EUAs align tenant and owner interests. The tenant saves money and the owner gains a building that will be more attractive to future tenants, so it makes sense for both parties to talk to each other and then contact SMF.

Solar focus

Effective as things like upgrading plant rooms and installing more efficient boilers may be, they aren’t exactly sexy. “There’s plenty of interest in solar power though,” says Scott. Declining costs mean that solar power systems produce a very attractive return on investment, and SMF is promoting 2015 as the ‘year of solar finance’.

“We’ve identified around one and a half square kilometres of suitable commercial roof space within the City of Melbourne so there is a lot of potential within the City itself,” Scott says. That isn’t enough on its own to achieve carbon neutrality, but it could dent carbon emissions by hundreds of thousands of tonnes. And there’s no need for building owners to stop at solar power. Once they are aware of the other 70 or so energy and water efficiency upgrades that are eligible for funding, they will most likely look at implementing some of these as well.

Broader legacy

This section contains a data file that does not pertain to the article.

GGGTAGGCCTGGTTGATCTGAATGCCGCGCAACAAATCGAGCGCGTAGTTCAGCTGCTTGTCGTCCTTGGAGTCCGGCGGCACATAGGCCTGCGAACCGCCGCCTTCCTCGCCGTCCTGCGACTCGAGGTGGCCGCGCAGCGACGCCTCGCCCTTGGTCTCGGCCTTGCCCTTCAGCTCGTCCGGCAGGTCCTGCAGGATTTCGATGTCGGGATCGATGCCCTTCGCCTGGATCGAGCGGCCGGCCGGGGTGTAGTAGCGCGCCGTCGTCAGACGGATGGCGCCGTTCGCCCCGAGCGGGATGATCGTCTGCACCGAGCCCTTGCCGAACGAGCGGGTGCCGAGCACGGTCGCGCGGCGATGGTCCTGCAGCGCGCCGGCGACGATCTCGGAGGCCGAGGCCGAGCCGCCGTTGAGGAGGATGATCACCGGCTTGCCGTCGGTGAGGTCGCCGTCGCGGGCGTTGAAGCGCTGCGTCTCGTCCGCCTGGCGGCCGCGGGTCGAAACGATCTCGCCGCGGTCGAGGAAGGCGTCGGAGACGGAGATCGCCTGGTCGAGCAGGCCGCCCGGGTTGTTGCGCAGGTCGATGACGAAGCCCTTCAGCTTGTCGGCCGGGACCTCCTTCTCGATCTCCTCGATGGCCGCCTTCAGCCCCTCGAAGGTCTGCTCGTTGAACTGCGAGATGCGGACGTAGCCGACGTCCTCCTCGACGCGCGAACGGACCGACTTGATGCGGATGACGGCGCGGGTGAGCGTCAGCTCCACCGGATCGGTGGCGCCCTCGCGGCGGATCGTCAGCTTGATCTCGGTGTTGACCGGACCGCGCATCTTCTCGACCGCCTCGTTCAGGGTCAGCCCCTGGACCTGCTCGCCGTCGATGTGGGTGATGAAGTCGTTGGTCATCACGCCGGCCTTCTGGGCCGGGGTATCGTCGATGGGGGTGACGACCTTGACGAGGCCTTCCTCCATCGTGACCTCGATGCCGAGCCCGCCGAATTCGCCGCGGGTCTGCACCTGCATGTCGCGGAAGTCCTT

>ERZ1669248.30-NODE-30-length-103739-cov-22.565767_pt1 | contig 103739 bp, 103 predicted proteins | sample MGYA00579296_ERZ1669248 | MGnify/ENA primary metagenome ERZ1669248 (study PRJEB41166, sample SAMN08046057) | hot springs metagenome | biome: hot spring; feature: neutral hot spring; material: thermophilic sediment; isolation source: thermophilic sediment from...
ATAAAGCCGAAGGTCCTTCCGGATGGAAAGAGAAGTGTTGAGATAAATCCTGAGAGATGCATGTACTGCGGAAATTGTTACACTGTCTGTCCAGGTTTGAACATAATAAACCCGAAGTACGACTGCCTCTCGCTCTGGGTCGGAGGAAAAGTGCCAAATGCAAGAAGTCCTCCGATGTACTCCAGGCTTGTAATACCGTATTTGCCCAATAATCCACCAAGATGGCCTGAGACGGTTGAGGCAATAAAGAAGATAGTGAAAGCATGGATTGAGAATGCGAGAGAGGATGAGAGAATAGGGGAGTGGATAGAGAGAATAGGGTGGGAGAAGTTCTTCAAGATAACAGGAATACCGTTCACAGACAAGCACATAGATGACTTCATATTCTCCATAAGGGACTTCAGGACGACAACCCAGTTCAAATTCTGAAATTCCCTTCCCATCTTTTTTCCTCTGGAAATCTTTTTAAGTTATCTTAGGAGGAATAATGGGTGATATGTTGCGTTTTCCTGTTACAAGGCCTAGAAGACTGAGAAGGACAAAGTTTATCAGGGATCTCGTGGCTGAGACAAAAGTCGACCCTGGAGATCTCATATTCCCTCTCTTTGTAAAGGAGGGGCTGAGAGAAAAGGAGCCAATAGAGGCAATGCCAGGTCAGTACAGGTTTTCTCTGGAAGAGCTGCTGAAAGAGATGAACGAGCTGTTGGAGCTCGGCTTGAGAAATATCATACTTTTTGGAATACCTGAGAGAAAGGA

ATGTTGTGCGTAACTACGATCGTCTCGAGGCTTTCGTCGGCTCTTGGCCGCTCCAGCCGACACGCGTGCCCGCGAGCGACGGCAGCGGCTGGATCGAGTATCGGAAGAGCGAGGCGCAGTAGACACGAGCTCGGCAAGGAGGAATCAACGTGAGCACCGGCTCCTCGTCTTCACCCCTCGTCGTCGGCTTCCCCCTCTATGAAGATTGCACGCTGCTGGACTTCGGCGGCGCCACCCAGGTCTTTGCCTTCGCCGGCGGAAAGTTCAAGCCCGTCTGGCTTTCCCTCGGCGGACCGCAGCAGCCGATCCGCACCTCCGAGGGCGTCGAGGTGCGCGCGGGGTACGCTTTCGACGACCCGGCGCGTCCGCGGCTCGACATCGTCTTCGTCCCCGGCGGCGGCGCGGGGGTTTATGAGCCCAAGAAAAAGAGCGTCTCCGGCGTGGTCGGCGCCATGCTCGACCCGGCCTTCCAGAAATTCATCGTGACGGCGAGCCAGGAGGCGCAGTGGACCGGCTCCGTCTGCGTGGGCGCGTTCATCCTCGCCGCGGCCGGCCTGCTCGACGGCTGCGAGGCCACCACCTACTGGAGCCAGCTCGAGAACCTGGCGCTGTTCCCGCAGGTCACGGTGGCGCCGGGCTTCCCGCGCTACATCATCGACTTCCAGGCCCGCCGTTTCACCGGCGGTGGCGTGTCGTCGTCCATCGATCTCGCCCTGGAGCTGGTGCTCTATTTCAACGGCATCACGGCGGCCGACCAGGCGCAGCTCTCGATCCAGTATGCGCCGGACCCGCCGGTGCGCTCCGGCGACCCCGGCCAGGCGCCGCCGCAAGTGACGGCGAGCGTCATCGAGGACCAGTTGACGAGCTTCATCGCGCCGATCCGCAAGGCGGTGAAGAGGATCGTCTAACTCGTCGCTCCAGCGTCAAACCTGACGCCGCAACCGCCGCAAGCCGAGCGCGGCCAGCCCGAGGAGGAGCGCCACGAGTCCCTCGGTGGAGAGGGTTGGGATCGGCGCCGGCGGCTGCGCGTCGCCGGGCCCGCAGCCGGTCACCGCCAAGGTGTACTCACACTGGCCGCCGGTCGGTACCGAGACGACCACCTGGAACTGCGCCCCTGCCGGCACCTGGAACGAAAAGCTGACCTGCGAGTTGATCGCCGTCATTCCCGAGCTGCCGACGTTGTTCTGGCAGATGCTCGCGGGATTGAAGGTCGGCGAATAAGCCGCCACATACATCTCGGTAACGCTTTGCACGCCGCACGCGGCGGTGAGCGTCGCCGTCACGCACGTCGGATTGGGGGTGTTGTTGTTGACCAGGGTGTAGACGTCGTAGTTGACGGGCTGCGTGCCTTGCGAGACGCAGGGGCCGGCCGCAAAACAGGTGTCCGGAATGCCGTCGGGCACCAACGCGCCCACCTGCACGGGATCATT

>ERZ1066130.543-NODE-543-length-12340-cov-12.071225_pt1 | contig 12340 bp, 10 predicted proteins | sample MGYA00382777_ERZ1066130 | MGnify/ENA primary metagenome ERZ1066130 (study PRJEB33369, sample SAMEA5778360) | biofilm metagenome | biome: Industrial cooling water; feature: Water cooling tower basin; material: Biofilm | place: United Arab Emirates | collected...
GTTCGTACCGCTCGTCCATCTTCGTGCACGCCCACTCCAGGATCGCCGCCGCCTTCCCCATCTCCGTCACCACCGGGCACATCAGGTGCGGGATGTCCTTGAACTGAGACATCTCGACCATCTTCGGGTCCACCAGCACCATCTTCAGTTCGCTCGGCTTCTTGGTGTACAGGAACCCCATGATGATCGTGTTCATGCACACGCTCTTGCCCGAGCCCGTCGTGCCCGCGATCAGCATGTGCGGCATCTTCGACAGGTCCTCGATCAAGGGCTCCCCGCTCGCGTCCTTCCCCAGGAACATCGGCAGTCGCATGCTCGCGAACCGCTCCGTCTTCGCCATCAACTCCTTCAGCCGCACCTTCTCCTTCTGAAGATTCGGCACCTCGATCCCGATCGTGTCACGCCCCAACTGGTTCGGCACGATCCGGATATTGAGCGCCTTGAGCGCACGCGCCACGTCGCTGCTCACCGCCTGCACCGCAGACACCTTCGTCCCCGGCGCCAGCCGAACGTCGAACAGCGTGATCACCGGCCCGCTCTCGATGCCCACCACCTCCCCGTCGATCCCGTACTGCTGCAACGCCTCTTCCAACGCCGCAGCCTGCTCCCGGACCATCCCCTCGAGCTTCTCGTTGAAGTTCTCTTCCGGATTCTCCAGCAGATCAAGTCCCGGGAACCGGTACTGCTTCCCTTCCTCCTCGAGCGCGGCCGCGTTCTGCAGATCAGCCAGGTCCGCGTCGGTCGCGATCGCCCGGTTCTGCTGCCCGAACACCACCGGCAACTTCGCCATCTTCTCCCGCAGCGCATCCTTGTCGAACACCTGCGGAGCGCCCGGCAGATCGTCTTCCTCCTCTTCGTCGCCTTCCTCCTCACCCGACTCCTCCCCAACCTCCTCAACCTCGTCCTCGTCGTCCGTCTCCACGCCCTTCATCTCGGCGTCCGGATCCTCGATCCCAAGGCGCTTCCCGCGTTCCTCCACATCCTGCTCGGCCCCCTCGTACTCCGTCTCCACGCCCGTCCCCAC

Melbourne is just one city, and impressive as going carbon neutral would be it accounts for roughly 1.1% of Australia’s total carbon emissions. So SMF’s greatest achievement may lie in demonstrating the effectiveness of EUAs and encouraging their rollout around the country. Five councils in New South Wales now offer similar schemes based upon Melbourne’s model. South Australia will introduce legislation permitting EUAs in the near future, however in that state will be referred to Building Upgrade finance.  For this reason SMF was a key partner in the Better Building Finance initiative, which aims at unifying the national vocabulary and understanding when it comes to EUAs. “Regardless what its called, EUA’s are simply a better way to profit from building upgrades, weather you are a tenant or building owner” says Scott.